I don't know what effect foreign "aid" has had in Haiti in the wake of the recent earthquake, but we are entitled to be highly skeptical in light of the revelations contained in a book that appeared not long before the disaster (on January 22, 2010 to be precise) -- Timothy T. Schwartz, Travesty in Haiti. The subtitle reads: "A true account of Christian missions, orphanages, fraud, food aid and drug trafficking." And on the back cover we find this summary description: "An anthropologist's personal story of working with foreign aid agencies and discovering that fraud, greed, corruption, apathy, and political agendas permeate the industry." The book is published by the author: no publishing house would touch it.
Timothy Schwartz went to live in a poor fishing hamlet in Haiti to gather material for his Ph.D. thesis, which he hoped would land him a good job with an aid agency. He was also hired to conduct a survey for CARE International. But when he applied for a position with this agency he just couldn't keep his mouth shut about the unwelcome realities he had discovered (though he had resolved to do so). He didn't get the job. Apparently he now works in tourism.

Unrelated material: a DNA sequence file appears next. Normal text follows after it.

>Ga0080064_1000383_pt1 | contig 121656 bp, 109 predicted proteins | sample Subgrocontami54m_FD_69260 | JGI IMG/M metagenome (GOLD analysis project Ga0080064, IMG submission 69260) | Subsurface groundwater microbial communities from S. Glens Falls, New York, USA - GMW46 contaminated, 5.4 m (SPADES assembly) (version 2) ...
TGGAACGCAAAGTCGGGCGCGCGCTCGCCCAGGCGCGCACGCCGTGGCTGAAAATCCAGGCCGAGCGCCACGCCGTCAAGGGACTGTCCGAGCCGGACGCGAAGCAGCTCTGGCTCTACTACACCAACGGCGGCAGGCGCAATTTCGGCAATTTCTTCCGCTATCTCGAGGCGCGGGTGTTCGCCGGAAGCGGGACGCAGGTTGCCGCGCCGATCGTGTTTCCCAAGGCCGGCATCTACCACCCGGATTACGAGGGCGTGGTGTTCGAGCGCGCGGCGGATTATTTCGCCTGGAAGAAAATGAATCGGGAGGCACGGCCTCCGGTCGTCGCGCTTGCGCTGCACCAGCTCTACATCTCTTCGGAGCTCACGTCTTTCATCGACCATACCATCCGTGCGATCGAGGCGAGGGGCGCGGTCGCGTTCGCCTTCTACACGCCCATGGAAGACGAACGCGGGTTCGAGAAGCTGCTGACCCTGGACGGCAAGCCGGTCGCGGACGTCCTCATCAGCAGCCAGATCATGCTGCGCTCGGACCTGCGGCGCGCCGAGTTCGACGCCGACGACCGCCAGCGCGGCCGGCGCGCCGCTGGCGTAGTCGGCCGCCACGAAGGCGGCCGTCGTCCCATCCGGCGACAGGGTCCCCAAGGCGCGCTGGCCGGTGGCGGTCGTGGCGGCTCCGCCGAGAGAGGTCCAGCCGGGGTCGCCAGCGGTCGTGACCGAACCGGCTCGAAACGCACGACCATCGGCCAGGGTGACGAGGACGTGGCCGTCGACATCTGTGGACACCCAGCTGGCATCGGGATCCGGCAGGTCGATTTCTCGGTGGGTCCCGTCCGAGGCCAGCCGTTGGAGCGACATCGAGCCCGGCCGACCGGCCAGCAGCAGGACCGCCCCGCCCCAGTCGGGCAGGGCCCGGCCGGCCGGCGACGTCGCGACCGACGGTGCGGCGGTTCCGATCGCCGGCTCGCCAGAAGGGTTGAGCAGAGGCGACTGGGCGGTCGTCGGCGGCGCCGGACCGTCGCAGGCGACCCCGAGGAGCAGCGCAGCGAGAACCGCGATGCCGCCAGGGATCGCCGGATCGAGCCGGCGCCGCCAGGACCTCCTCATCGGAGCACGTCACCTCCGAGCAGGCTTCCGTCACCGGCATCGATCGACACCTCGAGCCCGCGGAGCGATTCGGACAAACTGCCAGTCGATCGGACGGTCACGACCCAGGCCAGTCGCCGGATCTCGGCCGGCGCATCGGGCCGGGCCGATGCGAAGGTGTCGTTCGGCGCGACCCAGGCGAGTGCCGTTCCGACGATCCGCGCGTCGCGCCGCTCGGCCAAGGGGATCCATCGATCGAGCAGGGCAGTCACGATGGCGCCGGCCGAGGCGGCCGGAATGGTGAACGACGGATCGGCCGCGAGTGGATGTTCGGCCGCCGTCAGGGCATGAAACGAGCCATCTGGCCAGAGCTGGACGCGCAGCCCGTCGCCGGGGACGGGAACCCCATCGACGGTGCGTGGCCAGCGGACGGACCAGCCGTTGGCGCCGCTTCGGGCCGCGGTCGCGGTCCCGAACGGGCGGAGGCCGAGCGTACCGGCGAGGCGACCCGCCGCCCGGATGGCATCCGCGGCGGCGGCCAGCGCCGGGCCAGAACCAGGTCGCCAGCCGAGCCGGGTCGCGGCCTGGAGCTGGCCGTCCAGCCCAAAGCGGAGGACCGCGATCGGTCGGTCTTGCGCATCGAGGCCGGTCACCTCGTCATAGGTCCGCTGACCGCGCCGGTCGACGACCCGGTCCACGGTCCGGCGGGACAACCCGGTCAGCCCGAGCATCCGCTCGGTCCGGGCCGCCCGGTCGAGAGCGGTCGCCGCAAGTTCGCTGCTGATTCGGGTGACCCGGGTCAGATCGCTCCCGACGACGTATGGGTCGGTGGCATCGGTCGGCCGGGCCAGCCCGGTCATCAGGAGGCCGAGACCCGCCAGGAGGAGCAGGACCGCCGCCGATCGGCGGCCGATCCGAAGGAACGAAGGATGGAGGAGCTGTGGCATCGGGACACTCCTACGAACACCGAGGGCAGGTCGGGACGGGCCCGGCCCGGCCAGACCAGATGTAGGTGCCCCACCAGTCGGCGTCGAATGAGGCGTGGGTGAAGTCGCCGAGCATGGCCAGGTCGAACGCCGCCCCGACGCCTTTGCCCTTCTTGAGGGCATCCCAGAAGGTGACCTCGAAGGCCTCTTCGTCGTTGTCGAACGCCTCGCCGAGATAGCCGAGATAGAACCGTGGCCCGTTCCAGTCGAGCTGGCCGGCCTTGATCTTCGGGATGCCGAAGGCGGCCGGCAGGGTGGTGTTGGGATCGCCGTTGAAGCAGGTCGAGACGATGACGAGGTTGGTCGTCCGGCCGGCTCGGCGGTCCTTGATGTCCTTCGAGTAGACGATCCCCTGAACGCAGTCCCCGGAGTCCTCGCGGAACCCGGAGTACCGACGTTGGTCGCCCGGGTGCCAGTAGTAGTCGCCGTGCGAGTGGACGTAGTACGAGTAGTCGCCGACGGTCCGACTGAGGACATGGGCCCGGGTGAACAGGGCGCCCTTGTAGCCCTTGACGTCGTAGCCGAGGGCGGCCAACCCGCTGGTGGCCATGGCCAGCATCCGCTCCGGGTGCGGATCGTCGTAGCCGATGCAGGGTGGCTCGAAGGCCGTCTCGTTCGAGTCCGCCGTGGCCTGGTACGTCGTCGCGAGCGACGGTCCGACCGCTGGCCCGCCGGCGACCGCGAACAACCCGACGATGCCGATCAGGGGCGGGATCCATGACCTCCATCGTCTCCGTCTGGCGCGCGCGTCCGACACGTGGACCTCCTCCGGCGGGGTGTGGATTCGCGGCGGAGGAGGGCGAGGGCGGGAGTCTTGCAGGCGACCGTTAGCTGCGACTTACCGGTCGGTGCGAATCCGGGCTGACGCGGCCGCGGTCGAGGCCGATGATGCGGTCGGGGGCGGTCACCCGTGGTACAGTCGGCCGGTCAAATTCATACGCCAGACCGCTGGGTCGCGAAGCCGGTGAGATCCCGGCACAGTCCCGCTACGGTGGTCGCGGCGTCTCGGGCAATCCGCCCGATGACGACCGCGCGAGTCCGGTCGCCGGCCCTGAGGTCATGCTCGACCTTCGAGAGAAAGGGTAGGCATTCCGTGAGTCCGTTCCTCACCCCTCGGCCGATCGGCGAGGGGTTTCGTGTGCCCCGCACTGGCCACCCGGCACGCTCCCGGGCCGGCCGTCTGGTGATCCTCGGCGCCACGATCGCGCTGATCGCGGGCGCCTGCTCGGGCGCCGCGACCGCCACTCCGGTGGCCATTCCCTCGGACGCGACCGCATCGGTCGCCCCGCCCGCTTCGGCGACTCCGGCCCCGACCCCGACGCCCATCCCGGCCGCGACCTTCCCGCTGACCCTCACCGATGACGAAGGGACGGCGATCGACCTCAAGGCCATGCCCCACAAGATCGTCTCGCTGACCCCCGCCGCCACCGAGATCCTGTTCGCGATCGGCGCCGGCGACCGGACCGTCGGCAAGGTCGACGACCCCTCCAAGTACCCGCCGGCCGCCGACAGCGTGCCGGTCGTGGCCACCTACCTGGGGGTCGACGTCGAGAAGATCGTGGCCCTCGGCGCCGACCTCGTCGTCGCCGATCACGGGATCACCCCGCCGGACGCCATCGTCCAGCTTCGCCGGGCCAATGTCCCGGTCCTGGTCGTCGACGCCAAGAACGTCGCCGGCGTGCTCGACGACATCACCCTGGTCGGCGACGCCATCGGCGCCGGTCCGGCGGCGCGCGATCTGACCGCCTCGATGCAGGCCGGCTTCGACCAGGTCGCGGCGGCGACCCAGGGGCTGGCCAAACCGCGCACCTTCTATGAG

The most important single fact that the author proves beyond a shadow of reasonable doubt is that increases in the flow of food aid have led to INCREASES in malnutrition. This is because most of the food is stolen and enters the market, thereby depressing prices and ruining local farmers. Moreover, the aid agencies know very well that this is the result of their "humanitarian" efforts. Their real function is to dump American and EU food surpluses and expand export markets for American and EU agriculture.
Another striking revelation is an "orphanage" for children who are not only not orphans but whose parents are quite capable of providing for them -- basically an elite boarding school masquerading as an institution for poor orphans in order to defraud naive American donors who are actually poorer than these children's parents!
By turns horrifying and entertaining, this book is a very good read and will even teach you something about Haiti.